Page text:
Google and Transactive Memory

The American Dialect Society has picked “Google” as the word of the decade (2000-2009). It is worth pondering the significance of this selection. “I think my life has been more affected by ‘Google’ than ‘9/11’” said one college student1. At first, this assertion might seem a bit extreme, but if you were not personally affected 9/11, it just might be true. Google has achieved such dominance in the market that it has become a synonym for internet search. For most of us, it has become a part of our daily lives. We take it for granted and perhaps fail to appreciate its larger significance.

Google is a tool that facilitates the accessing and searching of transactive memory that is located in cyberspace. It is helpful to distinguish three classes of transactive memory on the internet. Accessible transactive memory does not require Google. This is information that you cannot recall from your personal memory, but you do remember how to access via the internet. Google, however, is useful for available transactive memory. This is information that you know is on the internet. You might well have visited this site before, but it is not bookmarked and you do not know how to find it. Then it’s Google to the rescue. Potential transactive memory is truly vast. That is all the information available on the internet, which is a substantial percentage of all human knowledge. Potential transactive memory presents the enormous opportunity for cognitive growth. Google, along with other sites such as, are key tools for accessing potential transactive memory and converting portions of it to available transactive memory, accessible transactive memory, or your own personal biological memory depending on how well you need to know this information.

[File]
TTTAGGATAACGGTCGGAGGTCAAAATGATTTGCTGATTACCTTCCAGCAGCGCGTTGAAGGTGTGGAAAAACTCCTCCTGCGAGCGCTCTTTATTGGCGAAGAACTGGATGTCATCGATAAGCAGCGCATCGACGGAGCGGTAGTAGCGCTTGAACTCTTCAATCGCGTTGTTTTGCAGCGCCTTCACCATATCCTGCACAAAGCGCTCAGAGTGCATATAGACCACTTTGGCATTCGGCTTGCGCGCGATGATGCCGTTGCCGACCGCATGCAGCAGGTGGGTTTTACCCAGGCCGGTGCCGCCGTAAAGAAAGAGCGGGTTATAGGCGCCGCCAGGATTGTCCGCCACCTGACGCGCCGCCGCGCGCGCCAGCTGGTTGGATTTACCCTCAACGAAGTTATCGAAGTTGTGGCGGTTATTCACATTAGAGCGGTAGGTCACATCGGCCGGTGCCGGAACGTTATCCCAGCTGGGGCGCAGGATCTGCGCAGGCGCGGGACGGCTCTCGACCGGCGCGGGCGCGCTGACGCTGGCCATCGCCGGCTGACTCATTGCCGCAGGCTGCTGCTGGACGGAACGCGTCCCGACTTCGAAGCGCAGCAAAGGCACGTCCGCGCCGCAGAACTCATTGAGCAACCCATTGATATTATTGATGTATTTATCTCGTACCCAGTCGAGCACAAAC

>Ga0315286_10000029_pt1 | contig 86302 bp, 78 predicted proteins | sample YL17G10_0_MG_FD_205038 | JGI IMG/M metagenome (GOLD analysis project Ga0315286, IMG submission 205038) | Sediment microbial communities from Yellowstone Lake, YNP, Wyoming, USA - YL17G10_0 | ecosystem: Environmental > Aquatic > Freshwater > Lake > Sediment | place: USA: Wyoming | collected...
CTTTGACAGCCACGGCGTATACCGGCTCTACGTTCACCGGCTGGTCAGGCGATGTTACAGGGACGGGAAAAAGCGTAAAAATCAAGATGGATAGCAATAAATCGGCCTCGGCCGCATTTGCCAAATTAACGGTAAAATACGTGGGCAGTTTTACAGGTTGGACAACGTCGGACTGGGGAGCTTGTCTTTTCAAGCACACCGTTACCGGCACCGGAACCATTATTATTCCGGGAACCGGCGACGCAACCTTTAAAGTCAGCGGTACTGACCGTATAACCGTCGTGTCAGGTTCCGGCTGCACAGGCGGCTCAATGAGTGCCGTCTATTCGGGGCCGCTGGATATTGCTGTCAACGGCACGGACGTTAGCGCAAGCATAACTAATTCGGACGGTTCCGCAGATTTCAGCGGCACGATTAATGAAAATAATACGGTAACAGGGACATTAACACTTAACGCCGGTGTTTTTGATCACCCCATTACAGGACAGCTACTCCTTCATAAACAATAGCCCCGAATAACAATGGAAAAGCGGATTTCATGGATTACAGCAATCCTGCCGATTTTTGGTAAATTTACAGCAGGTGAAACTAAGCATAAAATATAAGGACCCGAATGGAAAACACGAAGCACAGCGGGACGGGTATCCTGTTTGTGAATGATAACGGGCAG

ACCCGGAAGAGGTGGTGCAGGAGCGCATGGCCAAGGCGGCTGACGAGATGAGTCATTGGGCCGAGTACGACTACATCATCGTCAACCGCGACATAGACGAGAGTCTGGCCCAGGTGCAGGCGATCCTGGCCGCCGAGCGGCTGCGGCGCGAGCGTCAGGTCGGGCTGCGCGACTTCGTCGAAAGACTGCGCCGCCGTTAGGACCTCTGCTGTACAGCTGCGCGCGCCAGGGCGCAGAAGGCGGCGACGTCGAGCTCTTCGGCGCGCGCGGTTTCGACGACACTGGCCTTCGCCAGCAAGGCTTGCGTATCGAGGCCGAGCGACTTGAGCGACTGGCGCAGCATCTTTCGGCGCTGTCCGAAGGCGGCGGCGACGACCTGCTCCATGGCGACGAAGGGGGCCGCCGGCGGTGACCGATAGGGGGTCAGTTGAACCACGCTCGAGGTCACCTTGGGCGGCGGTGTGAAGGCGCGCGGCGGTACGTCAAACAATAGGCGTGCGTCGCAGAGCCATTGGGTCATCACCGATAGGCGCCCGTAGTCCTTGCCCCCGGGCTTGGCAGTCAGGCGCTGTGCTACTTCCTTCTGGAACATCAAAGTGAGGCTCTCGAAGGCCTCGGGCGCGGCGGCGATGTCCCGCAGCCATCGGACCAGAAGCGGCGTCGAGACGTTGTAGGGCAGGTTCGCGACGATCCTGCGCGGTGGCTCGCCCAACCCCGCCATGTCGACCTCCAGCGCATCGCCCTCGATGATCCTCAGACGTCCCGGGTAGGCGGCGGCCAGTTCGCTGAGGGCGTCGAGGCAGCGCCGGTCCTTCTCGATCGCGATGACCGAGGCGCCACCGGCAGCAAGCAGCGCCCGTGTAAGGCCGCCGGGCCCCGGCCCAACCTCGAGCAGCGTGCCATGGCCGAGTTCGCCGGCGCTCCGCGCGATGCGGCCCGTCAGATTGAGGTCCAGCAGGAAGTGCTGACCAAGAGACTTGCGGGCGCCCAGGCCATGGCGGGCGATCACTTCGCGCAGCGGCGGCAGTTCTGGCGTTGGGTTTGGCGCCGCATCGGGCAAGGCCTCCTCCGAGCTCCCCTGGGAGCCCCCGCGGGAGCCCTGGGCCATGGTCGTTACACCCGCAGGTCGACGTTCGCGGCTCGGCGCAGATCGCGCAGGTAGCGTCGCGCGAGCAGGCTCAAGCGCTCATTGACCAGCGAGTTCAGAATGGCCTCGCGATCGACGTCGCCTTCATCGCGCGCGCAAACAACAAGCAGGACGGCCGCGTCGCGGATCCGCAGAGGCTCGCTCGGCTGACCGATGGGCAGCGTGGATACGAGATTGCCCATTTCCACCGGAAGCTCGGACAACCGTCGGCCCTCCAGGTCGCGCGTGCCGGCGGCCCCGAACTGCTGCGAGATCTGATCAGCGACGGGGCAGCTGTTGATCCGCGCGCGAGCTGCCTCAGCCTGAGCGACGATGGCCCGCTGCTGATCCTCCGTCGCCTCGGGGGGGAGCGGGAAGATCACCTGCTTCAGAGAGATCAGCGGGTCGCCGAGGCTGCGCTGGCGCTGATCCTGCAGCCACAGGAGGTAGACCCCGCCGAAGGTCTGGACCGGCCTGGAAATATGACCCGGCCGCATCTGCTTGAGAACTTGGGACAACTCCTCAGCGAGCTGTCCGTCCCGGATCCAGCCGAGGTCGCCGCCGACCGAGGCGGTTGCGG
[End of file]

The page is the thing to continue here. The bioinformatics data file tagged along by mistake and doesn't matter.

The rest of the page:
In this light, Google is a key tool for an healthy memory and cognitive growth. As we age there is an increasing tendency to rely upon what we know and not to pursue new knowledge. We should pursue new knowledge as long as we live.

 1Zak., D. (2010). American Dialect Society picks ‘tweet,’ ‘Google’ as top words for 2009, decade. The Washington Post, January 9,2010;C01. Also search tags for “Transactive Memory” on

© Douglas Griffith and, 2009. Unauthorized use and/or duplication of this material without express and written permission from this blog’s author and/or owner is strictly prohibited. Excerpts and links may be used, provided that full and clear credit is given to Douglas Griffith and with appropriate and specific direction to the original content.


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